Book Review of Ancient Bodies, Modern Lives: How Evolution Has Shaped Women’s Health by Wenda Trevathan. Oxford University Press, 2010
Through an exploration of the female reproductive life cycle from an evolutionary perspective, Wenda Trevathan’s book Ancient Bodies, Modern Lives shows the reader how such an approach can improve understanding of women’s health. Drawing on evolutionary medicine, she centers her investigation on the female reproductive life cycle in order to understand the implications of millions of years of evolution for modern women’s health. Her overall argument is for readers to take human evolutionary history, which is fundamentally about reproduction, into consideration when regarding modern women’s health issues. She organizes the book along the order of the female reproductive cycle, from menarche to menopause, concluding with a discussion of the implications for modern women’s health.
The evolutionary medicine evaluation is a fascinating and unique approach to the topic of health. One key theme that the book addresses is the importance of life history theory and the idea of trade-offs. Life history theory predicts how and why humans adapt to their environments and societies by allocating energy to one thing and not to another (trade-offs) in order to increase reproductive success. Trevathan notes that despite the need for trade-offs, humans have the unique ability to maximize reproductive success, “through cultural interventions,” which she addresses throughout the book (13). In the discussion of every aspect of the reproductive lifecycle her consideration of the cultural, societal, and ecological impact on biology, and vice versa, is excellent.
Another key theme of the book is the mismatch between our evolved bodies and our present culture and lifestyles. For instance, she discusses how, as compared with most of human history, the onset of menarche now occurs earlier in health-rich nations. These women also become pregnant later and have fewer overall pregnancies and decreased breastfeeding rates, all for socio-cultural reasons. The result of this is a change in hormone levels present in the body over the lifetime, which has serious effects on health. Age of first menarche, pregnancy and breastfeeding are all biological processes that have been shaped by evolution, but “evolutionary medicine and life history theory remind us,” that they are “sensitive to local environmental” and sociological situations (40).
Trevathan provides a captivating analysis of the medical implications for childbirth of the evolution of bipedalism and large brains and the trade-offs that must be made as a result. Walking upright meant a restructuring of the pelvis, which made it narrower than that of our ancestors and made fitting our larger brains much more difficult during childbirth. Furthermore, the shape of the pelvis changed so that the infant rotates more than once in order for the head and then the shoulders to make their way down into the birth canal. As a result, the baby is born facing the mother’s back, which makes it difficult for the mother to catch her own child without causing damage or death to the infant. Trevathan argues that this accounts for the nearly universal practice of having birth attendants present at birth to assist the mother in catching the baby.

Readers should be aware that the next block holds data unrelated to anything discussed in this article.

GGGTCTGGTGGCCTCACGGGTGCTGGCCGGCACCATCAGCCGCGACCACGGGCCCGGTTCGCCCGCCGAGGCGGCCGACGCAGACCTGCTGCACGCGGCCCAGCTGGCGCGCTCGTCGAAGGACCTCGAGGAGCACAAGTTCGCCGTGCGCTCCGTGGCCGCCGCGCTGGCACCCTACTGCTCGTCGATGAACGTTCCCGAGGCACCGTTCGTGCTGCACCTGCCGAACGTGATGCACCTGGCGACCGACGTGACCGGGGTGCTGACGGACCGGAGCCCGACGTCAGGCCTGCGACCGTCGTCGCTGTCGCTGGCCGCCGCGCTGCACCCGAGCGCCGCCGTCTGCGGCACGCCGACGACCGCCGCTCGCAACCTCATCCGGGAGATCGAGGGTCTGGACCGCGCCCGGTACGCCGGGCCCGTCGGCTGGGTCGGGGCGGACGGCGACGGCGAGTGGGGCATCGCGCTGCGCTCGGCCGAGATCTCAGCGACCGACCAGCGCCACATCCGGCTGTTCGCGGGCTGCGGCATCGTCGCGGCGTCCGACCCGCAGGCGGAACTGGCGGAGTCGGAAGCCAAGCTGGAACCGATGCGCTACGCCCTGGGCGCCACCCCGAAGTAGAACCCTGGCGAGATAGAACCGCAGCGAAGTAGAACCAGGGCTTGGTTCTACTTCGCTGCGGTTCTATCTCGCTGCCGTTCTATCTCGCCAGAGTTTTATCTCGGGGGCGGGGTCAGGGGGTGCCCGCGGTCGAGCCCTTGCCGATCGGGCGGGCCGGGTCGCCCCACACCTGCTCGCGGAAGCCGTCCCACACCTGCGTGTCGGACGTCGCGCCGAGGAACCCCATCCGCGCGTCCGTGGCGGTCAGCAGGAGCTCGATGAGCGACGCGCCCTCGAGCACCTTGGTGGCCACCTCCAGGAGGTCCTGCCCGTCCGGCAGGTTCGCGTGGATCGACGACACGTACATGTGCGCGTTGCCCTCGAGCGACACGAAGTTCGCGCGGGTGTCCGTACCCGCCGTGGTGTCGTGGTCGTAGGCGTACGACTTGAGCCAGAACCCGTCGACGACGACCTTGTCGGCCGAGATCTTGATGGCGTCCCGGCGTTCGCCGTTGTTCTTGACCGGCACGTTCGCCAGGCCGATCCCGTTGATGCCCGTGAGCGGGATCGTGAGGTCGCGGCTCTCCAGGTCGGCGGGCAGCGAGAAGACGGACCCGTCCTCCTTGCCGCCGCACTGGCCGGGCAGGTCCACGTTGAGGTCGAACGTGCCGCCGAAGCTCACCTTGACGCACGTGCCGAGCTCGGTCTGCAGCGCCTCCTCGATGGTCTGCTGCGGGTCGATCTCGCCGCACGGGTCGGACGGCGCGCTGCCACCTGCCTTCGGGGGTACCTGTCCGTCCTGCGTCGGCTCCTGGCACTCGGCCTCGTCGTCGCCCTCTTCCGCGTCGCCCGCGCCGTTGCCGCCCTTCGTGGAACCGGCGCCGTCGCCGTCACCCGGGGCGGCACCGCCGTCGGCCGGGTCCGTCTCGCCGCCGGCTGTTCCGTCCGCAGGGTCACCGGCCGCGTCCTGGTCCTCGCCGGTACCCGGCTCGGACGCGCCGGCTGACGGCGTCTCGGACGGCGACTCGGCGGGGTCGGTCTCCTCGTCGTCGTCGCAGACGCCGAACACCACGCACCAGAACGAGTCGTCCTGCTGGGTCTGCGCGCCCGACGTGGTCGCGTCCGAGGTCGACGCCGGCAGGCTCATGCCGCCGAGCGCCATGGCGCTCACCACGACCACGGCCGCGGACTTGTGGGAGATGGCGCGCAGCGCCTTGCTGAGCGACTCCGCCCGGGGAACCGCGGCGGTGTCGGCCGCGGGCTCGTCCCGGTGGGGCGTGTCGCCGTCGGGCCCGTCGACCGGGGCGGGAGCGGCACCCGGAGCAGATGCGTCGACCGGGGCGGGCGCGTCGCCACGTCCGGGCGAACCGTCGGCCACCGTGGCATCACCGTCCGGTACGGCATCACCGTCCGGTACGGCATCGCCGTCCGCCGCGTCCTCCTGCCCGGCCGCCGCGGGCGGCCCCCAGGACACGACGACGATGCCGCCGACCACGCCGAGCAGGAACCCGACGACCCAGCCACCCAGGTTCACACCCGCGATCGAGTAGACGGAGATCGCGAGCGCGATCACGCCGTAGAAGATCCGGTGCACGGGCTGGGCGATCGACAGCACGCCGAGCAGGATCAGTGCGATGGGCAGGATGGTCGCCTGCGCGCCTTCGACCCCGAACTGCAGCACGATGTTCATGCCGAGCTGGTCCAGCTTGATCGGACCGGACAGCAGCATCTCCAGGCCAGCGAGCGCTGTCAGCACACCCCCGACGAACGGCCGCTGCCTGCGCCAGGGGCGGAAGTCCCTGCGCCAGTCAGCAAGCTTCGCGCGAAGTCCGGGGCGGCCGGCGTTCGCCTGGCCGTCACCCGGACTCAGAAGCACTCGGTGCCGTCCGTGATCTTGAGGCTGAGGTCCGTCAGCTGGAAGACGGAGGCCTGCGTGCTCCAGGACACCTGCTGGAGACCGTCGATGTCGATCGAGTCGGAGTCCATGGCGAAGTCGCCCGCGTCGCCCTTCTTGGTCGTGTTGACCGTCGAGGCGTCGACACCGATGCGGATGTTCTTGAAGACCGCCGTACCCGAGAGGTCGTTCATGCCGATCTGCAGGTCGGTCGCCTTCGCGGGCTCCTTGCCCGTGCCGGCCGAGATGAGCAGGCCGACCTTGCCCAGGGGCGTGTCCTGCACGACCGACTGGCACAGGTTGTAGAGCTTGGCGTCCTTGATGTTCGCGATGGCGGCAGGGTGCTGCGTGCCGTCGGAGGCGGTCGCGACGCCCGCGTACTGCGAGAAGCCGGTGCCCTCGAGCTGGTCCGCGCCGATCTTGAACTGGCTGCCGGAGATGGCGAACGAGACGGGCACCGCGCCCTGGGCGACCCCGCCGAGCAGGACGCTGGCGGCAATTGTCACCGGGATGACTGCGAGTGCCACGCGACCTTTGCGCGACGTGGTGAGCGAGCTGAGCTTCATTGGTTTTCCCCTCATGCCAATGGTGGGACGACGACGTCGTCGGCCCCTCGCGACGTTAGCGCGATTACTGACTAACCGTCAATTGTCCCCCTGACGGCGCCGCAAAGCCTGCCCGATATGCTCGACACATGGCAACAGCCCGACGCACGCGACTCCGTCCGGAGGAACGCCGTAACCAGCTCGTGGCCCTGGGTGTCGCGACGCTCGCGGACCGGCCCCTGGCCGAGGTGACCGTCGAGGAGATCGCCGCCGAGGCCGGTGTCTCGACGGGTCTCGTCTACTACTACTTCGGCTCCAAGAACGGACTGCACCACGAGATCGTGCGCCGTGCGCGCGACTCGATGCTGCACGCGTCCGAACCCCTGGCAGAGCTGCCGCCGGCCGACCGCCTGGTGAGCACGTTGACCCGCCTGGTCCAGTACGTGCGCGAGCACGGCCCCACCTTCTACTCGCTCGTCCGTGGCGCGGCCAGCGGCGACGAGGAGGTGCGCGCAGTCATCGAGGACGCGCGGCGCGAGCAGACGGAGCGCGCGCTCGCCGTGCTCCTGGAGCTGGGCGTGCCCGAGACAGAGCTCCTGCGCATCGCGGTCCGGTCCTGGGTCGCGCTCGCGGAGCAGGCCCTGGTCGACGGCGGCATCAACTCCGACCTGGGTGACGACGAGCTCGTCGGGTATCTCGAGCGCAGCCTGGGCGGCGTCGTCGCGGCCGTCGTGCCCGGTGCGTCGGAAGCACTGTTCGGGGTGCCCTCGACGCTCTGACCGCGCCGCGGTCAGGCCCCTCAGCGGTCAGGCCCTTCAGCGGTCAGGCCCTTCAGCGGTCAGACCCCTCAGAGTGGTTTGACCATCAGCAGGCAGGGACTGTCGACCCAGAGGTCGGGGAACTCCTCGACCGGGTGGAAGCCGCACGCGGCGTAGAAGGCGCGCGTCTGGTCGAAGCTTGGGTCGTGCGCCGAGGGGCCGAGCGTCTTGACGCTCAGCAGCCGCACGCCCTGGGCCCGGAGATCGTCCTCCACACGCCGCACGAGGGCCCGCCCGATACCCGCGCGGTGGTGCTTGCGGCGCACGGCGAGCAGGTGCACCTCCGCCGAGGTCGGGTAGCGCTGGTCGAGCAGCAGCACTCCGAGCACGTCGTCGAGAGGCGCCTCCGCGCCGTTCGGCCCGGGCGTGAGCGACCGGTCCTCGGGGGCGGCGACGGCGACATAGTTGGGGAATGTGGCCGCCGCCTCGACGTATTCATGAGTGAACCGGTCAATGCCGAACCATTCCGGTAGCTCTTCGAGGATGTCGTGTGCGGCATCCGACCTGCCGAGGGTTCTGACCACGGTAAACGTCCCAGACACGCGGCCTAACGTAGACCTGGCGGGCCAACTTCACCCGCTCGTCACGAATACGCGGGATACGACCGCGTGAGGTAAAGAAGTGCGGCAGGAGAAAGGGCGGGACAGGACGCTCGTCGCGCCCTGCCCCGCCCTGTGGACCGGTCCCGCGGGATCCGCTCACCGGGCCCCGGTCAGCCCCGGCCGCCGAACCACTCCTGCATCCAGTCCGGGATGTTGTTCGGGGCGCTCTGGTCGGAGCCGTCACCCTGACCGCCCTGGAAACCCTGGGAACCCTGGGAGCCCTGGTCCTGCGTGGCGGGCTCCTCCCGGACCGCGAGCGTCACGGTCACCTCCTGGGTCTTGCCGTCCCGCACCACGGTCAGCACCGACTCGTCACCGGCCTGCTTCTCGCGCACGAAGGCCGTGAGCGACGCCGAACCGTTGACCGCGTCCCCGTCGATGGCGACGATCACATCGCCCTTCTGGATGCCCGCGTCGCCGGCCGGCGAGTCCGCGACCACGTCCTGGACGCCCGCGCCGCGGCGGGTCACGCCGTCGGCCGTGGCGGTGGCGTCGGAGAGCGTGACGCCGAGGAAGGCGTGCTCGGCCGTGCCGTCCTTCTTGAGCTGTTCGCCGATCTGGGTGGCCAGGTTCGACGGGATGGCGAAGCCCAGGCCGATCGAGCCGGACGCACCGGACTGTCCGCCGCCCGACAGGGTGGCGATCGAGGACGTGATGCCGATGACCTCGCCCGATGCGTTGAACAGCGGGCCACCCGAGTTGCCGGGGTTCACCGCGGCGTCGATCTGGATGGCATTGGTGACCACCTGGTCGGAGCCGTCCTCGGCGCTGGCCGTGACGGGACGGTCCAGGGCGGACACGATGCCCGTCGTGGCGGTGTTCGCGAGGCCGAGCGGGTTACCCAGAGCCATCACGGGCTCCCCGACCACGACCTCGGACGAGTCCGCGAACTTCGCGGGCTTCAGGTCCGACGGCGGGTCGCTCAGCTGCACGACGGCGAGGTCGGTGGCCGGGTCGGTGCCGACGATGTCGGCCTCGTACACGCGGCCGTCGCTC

Additionally, obstructed labor is becoming a problem for many women at time of birth, which contributes to the need for surgical delivery of the infant. One reason for this is the biomedical custom of giving birth in the lithotomy position, which is the least optimal position for birth. Also, women living in health-rich nations have increasingly larger babies, possibly due to higher body mass and/or diabetes. Trevathan notes, however, that Cesarean sections have a number of health risks for mother and child, such as increased respiratory distress in the infant. Children not born normally miss out on the many advantages of vaginal birth, many of which contribute to better mother-infant bonding. She argues persuasively that culture and our evolved bodies may not be the most compatible for optimal health.
The chapter on breastfeeding is one of the book’s most captivating. She writes about the myriad ways in which breastfeeding is one of the most important evolutionary adaptations for the survival of both mother and child after birth. Beyond the innumerable benefits for the infant, such as increased immune function and perfect nutrition, breastfeeding is also incredibly important for mothers. For one, newborns suckling immediately postpartum reduces the size of the uterus and prevents postpartum hemorrhage, which was especially important before the advent of biomedicine. Additionally, breastfeeding has lifelong positive effects on the mother’s health, such as lowered incidence of type 2 diabetes, osteoporosis, breast cancer, atherosclerosis, and more. So, Trevathan asks, why would anyone not breastfeed? This is where the sociocultural aspects come into play and Trevathan takes breastfeeding culture into account. She perceptively notes that, “‘breast is best’ is not sufficient in a culture that has devalued breastfeeding for two to three generations and where role models for successful breastfeeding have been rare” (125).